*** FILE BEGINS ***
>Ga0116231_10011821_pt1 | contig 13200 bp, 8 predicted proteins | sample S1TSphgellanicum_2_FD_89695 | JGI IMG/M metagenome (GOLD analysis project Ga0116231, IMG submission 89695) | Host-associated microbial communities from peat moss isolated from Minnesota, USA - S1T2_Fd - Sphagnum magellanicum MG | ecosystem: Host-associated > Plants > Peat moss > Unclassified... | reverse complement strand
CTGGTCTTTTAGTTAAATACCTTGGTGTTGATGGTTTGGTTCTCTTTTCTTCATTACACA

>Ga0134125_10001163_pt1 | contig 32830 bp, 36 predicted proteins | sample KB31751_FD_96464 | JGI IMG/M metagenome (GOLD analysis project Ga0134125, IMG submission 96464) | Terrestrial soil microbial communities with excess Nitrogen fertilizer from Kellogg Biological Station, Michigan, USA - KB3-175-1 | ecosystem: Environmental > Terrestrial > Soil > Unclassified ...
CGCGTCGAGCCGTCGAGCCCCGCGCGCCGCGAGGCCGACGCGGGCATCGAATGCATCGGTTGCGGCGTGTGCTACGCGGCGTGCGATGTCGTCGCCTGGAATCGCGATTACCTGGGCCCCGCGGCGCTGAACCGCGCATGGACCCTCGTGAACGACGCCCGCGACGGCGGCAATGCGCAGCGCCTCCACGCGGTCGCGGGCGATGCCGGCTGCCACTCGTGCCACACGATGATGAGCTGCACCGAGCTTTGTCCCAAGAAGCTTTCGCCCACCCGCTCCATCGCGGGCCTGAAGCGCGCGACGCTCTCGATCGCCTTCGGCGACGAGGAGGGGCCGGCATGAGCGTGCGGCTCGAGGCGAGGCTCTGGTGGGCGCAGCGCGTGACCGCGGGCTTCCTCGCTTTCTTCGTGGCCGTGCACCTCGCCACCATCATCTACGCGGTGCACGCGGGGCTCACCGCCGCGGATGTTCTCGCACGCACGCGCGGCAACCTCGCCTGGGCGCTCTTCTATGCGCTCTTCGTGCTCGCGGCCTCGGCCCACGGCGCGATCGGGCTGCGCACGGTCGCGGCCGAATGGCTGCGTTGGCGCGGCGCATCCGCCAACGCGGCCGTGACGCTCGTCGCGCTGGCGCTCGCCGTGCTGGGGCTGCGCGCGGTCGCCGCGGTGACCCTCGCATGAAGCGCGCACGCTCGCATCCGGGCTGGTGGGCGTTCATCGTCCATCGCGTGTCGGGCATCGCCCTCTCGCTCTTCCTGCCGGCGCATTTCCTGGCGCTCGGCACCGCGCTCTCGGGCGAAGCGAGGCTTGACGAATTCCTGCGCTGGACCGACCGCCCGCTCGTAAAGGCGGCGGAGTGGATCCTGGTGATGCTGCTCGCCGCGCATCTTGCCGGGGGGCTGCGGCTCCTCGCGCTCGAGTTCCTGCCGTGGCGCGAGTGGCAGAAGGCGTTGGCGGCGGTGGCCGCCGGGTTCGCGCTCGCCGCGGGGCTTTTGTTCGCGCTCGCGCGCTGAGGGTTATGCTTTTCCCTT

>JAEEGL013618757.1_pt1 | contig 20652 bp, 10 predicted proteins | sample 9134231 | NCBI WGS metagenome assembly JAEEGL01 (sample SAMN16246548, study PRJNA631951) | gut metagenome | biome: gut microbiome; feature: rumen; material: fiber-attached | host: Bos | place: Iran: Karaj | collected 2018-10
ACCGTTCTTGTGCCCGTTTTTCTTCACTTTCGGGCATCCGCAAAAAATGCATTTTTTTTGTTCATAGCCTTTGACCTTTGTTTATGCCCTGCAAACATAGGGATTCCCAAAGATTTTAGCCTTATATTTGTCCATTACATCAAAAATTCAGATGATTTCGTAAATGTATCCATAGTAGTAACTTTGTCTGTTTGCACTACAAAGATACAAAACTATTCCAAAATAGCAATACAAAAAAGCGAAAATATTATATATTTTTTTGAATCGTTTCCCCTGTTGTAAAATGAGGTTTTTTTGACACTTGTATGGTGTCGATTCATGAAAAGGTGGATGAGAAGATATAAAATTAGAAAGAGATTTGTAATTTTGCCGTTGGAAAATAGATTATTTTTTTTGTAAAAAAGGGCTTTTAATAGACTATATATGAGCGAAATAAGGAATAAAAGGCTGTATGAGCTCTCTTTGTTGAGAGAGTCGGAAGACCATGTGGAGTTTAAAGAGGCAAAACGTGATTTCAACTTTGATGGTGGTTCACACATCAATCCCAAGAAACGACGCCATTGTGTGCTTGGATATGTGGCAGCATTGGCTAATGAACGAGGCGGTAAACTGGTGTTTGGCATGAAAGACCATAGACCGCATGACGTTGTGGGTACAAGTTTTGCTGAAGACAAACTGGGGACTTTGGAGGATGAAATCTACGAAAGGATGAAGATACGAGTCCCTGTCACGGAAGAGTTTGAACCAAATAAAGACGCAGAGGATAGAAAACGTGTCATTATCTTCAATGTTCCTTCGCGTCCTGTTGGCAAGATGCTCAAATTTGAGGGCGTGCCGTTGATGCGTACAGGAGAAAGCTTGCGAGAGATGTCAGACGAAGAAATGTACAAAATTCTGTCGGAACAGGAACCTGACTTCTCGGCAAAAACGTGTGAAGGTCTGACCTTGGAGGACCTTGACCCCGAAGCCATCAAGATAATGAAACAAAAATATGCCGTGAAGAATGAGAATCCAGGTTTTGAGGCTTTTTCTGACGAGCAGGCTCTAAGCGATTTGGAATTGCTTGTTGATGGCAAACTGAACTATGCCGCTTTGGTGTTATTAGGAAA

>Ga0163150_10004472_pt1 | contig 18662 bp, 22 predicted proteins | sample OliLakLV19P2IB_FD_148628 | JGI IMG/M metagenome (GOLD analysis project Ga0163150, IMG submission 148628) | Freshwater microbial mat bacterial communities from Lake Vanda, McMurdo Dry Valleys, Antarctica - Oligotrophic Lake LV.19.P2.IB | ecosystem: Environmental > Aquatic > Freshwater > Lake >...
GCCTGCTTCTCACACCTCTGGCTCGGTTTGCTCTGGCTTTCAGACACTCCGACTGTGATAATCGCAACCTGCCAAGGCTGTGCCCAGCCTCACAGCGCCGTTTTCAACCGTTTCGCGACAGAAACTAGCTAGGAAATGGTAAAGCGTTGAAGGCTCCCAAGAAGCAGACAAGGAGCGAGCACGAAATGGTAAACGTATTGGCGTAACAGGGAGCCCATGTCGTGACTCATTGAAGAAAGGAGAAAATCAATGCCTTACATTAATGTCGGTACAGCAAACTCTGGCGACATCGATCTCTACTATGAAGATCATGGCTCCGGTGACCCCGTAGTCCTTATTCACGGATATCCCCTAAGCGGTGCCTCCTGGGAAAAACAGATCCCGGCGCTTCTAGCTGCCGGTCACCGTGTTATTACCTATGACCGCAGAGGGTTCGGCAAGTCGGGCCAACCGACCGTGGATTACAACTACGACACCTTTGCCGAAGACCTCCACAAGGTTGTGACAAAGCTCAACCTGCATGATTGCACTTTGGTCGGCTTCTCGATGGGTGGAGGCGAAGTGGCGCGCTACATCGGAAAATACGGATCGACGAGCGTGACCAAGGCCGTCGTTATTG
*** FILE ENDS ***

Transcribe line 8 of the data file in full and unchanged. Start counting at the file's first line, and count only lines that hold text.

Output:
GCCTGCTTCTCACACCTCTGGCTCGGTTTGCTCTGGCTTTCAGACACTCCGACTGTGATAATCGCAACCTGCCAAGGCTGTGCCCAGCCTCACAGCGCCGTTTTCAACCGTTTCGCGACAGAAACTAGCTAGGAAATGGTAAAGCGTTGAAGGCTCCCAAGAAGCAGACAAGGAGCGAGCACGAAATGGTAAACGTATTGGCGTAACAGGGAGCCCATGTCGTGACTCATTGAAGAAAGGAGAAAATCAATGCCTTACATTAATGTCGGTACAGCAAACTCTGGCGACATCGATCTCTACTATGAAGATCATGGCTCCGGTGACCCCGTAGTCCTTATTCACGGATATCCCCTAAGCGGTGCCTCCTGGGAAAAACAGATCCCGGCGCTTCTAGCTGCCGGTCACCGTGTTATTACCTATGACCGCAGAGGGTTCGGCAAGTCGGGCCAACCGACCGTGGATTACAACTACGACACCTTTGCCGAAGACCTCCACAAGGTTGTGACAAAGCTCAACCTGCATGATTGCACTTTGGTCGGCTTCTCGATGGGTGGAGGCGAAGTGGCGCGCTACATCGGAAAATACGGATCGACGAGCGTGACCAAGGCCGTCGTTATTG